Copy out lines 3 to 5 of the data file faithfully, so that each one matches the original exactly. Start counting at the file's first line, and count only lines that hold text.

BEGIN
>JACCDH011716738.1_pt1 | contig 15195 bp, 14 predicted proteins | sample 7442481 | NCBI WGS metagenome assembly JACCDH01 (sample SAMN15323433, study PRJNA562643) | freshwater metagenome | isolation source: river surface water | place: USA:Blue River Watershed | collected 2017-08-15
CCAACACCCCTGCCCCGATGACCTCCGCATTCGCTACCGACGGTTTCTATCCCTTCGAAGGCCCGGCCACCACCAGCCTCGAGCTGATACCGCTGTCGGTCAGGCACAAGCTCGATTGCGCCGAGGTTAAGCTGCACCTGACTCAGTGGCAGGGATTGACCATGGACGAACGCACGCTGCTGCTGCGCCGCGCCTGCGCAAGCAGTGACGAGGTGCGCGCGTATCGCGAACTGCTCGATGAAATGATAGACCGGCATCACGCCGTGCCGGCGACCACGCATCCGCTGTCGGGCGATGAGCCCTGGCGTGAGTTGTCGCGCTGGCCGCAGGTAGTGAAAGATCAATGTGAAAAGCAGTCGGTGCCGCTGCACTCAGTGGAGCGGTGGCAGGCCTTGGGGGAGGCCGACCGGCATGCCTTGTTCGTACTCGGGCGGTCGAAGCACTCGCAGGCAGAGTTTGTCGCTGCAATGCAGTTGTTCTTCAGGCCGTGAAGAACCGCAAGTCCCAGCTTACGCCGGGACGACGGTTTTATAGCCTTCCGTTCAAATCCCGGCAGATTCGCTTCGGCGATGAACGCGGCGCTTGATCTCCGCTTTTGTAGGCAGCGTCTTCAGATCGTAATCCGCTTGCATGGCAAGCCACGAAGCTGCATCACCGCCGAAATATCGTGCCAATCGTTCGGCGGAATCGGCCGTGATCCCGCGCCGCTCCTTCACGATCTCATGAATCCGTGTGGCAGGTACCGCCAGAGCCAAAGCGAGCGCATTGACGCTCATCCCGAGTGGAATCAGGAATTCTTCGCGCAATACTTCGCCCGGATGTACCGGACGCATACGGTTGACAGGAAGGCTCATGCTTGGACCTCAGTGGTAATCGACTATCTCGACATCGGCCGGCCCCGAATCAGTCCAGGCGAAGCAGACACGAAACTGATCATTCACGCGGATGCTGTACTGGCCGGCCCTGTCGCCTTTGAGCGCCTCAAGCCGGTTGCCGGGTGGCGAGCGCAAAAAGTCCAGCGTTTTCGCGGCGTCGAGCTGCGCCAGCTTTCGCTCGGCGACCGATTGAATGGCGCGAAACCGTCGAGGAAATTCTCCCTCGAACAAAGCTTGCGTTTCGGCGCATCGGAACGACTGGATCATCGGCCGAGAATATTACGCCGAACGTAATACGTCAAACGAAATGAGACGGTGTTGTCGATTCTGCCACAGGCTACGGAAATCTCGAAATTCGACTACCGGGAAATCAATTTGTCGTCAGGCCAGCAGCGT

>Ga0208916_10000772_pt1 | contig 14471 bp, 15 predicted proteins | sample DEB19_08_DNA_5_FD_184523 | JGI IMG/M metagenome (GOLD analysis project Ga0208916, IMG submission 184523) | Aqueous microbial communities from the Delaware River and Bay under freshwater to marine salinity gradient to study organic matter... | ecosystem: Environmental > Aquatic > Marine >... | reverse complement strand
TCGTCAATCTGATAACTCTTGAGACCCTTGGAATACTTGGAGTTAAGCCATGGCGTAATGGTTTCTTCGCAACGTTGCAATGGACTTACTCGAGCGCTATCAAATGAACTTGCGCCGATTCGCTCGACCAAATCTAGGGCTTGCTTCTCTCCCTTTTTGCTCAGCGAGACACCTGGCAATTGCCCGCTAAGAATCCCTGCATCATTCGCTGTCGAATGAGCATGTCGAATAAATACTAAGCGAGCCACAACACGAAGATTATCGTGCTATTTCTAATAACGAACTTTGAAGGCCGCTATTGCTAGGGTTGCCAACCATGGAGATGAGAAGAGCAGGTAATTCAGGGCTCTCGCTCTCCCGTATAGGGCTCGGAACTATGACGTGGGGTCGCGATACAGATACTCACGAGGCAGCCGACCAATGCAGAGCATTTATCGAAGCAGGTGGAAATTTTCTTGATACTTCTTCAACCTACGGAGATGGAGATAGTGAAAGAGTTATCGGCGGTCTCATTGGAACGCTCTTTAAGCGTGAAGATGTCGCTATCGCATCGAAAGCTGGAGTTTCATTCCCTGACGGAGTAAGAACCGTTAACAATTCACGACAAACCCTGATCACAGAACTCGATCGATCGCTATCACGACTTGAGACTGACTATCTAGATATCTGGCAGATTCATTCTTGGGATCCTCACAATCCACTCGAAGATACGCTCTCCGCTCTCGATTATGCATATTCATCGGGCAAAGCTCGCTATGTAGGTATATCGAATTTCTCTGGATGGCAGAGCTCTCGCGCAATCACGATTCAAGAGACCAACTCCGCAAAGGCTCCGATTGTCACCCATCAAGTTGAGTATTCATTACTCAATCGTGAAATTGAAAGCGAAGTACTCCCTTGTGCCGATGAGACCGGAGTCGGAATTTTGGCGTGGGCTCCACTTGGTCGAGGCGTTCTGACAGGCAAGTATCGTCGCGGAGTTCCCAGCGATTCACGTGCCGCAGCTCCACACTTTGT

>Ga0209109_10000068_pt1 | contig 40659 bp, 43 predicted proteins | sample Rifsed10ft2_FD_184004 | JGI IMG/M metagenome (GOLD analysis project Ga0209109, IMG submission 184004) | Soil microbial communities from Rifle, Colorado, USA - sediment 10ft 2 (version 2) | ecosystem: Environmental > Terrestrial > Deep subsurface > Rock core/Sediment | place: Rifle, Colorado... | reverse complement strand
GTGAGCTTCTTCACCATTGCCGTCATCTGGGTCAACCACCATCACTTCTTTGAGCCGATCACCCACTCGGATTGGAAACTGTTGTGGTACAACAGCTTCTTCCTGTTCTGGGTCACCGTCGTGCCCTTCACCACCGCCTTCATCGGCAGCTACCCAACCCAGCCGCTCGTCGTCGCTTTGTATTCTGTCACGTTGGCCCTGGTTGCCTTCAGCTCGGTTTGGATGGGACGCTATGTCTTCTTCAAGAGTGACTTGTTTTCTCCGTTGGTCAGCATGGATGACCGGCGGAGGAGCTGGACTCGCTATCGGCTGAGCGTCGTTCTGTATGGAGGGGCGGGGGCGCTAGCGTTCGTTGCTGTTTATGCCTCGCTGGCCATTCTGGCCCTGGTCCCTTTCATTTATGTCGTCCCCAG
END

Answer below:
>Ga0208916_10000772_pt1 | contig 14471 bp, 15 predicted proteins | sample DEB19_08_DNA_5_FD_184523 | JGI IMG/M metagenome (GOLD analysis project Ga0208916, IMG submission 184523) | Aqueous microbial communities from the Delaware River and Bay under freshwater to marine salinity gradient to study organic matter... | ecosystem: Environmental > Aquatic > Marine >... | reverse complement strand
TCGTCAATCTGATAACTCTTGAGACCCTTGGAATACTTGGAGTTAAGCCATGGCGTAATGGTTTCTTCGCAACGTTGCAATGGACTTACTCGAGCGCTATCAAATGAACTTGCGCCGATTCGCTCGACCAAATCTAGGGCTTGCTTCTCTCCCTTTTTGCTCAGCGAGACACCTGGCAATTGCCCGCTAAGAATCCCTGCATCATTCGCTGTCGAATGAGCATGTCGAATAAATACTAAGCGAGCCACAACACGAAGATTATCGTGCTATTTCTAATAACGAACTTTGAAGGCCGCTATTGCTAGGGTTGCCAACCATGGAGATGAGAAGAGCAGGTAATTCAGGGCTCTCGCTCTCCCGTATAGGGCTCGGAACTATGACGTGGGGTCGCGATACAGATACTCACGAGGCAGCCGACCAATGCAGAGCATTTATCGAAGCAGGTGGAAATTTTCTTGATACTTCTTCAACCTACGGAGATGGAGATAGTGAAAGAGTTATCGGCGGTCTCATTGGAACGCTCTTTAAGCGTGAAGATGTCGCTATCGCATCGAAAGCTGGAGTTTCATTCCCTGACGGAGTAAGAACCGTTAACAATTCACGACAAACCCTGATCACAGAACTCGATCGATCGCTATCACGACTTGAGACTGACTATCTAGATATCTGGCAGATTCATTCTTGGGATCCTCACAATCCACTCGAAGATACGCTCTCCGCTCTCGATTATGCATATTCATCGGGCAAAGCTCGCTATGTAGGTATATCGAATTTCTCTGGATGGCAGAGCTCTCGCGCAATCACGATTCAAGAGACCAACTCCGCAAAGGCTCCGATTGTCACCCATCAAGTTGAGTATTCATTACTCAATCGTGAAATTGAAAGCGAAGTACTCCCTTGTGCCGATGAGACCGGAGTCGGAATTTTGGCGTGGGCTCCACTTGGTCGAGGCGTTCTGACAGGCAAGTATCGTCGCGGAGTTCCCAGCGATTCACGTGCCGCAGCTCCACACTTTGT

>Ga0209109_10000068_pt1 | contig 40659 bp, 43 predicted proteins | sample Rifsed10ft2_FD_184004 | JGI IMG/M metagenome (GOLD analysis project Ga0209109, IMG submission 184004) | Soil microbial communities from Rifle, Colorado, USA - sediment 10ft 2 (version 2) | ecosystem: Environmental > Terrestrial > Deep subsurface > Rock core/Sediment | place: Rifle, Colorado... | reverse complement strand